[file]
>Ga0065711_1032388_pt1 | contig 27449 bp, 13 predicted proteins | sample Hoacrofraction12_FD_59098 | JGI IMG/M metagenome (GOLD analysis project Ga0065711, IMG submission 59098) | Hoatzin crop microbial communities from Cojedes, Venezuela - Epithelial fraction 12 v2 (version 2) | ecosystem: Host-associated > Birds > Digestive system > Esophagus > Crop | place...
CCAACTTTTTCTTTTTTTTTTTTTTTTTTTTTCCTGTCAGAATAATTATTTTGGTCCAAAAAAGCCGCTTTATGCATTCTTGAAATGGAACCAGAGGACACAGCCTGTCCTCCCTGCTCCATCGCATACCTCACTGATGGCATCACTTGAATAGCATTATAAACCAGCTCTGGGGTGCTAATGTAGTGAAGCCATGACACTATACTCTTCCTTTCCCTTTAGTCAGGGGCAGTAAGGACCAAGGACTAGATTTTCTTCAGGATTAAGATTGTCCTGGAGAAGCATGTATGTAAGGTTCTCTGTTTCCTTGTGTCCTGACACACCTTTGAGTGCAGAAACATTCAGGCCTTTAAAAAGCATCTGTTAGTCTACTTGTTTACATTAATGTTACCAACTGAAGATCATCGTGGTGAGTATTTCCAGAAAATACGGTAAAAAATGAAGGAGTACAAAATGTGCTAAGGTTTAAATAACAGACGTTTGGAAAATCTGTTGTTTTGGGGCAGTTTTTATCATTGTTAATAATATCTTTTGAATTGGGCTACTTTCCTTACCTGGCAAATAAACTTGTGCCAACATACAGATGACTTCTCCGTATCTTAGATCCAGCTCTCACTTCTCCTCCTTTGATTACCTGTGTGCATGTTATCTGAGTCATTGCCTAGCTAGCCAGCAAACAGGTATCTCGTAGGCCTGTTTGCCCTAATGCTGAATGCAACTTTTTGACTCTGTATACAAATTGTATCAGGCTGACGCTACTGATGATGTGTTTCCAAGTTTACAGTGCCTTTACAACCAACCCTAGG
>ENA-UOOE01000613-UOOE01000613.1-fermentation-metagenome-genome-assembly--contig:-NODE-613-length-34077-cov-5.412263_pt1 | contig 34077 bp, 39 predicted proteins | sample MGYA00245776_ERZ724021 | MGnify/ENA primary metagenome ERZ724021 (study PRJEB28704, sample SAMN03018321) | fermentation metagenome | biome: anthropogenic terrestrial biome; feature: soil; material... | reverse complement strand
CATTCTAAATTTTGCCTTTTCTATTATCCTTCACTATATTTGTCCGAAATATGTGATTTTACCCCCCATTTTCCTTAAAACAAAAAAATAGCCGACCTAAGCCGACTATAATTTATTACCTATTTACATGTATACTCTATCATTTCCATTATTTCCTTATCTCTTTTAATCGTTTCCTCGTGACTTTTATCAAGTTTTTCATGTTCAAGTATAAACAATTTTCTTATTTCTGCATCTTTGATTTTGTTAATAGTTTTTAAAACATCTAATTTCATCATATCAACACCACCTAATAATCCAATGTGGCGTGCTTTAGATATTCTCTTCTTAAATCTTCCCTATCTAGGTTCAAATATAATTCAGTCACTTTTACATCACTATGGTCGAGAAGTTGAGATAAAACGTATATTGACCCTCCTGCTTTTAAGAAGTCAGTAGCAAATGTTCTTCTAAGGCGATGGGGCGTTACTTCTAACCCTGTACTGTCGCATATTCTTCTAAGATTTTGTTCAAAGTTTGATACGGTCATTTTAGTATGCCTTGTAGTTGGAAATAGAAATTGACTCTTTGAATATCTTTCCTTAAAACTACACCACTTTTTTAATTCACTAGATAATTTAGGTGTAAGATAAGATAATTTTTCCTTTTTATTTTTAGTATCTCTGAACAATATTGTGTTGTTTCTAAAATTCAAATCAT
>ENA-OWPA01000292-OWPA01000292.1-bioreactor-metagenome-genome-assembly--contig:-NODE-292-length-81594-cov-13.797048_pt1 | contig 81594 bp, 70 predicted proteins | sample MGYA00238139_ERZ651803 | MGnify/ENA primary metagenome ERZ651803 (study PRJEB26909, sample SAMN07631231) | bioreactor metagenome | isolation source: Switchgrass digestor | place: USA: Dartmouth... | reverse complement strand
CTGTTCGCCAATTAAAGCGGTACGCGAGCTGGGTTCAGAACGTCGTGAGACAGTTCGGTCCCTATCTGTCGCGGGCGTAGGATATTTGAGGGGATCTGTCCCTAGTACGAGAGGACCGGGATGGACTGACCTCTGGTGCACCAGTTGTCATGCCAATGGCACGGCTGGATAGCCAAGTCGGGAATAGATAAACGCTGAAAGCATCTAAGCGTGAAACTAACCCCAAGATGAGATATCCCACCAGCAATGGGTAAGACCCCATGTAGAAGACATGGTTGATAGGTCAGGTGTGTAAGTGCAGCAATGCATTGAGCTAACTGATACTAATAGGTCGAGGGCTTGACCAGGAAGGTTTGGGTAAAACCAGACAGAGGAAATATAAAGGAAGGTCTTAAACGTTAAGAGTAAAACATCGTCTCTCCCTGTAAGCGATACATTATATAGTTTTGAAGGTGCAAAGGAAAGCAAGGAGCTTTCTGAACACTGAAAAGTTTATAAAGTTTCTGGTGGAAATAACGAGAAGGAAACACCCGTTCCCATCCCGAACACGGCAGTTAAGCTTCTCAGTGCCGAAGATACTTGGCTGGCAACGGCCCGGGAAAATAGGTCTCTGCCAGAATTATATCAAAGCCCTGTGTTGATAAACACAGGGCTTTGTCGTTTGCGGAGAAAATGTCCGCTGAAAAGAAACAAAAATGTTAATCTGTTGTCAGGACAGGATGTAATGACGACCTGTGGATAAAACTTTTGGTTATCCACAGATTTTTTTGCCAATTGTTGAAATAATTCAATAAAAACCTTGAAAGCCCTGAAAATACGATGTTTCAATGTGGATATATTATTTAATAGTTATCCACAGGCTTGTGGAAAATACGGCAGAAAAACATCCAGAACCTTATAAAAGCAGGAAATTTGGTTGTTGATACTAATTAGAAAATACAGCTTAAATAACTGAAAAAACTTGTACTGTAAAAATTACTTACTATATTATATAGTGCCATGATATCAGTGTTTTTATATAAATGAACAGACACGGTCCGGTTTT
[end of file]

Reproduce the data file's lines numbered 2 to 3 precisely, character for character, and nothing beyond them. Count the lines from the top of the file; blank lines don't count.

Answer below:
CCAACTTTTTCTTTTTTTTTTTTTTTTTTTTTCCTGTCAGAATAATTATTTTGGTCCAAAAAAGCCGCTTTATGCATTCTTGAAATGGAACCAGAGGACACAGCCTGTCCTCCCTGCTCCATCGCATACCTCACTGATGGCATCACTTGAATAGCATTATAAACCAGCTCTGGGGTGCTAATGTAGTGAAGCCATGACACTATACTCTTCCTTTCCCTTTAGTCAGGGGCAGTAAGGACCAAGGACTAGATTTTCTTCAGGATTAAGATTGTCCTGGAGAAGCATGTATGTAAGGTTCTCTGTTTCCTTGTGTCCTGACACACCTTTGAGTGCAGAAACATTCAGGCCTTTAAAAAGCATCTGTTAGTCTACTTGTTTACATTAATGTTACCAACTGAAGATCATCGTGGTGAGTATTTCCAGAAAATACGGTAAAAAATGAAGGAGTACAAAATGTGCTAAGGTTTAAATAACAGACGTTTGGAAAATCTGTTGTTTTGGGGCAGTTTTTATCATTGTTAATAATATCTTTTGAATTGGGCTACTTTCCTTACCTGGCAAATAAACTTGTGCCAACATACAGATGACTTCTCCGTATCTTAGATCCAGCTCTCACTTCTCCTCCTTTGATTACCTGTGTGCATGTTATCTGAGTCATTGCCTAGCTAGCCAGCAAACAGGTATCTCGTAGGCCTGTTTGCCCTAATGCTGAATGCAACTTTTTGACTCTGTATACAAATTGTATCAGGCTGACGCTACTGATGATGTGTTTCCAAGTTTACAGTGCCTTTACAACCAACCCTAGG
>ENA-UOOE01000613-UOOE01000613.1-fermentation-metagenome-genome-assembly--contig:-NODE-613-length-34077-cov-5.412263_pt1 | contig 34077 bp, 39 predicted proteins | sample MGYA00245776_ERZ724021 | MGnify/ENA primary metagenome ERZ724021 (study PRJEB28704, sample SAMN03018321) | fermentation metagenome | biome: anthropogenic terrestrial biome; feature: soil; material... | reverse complement strand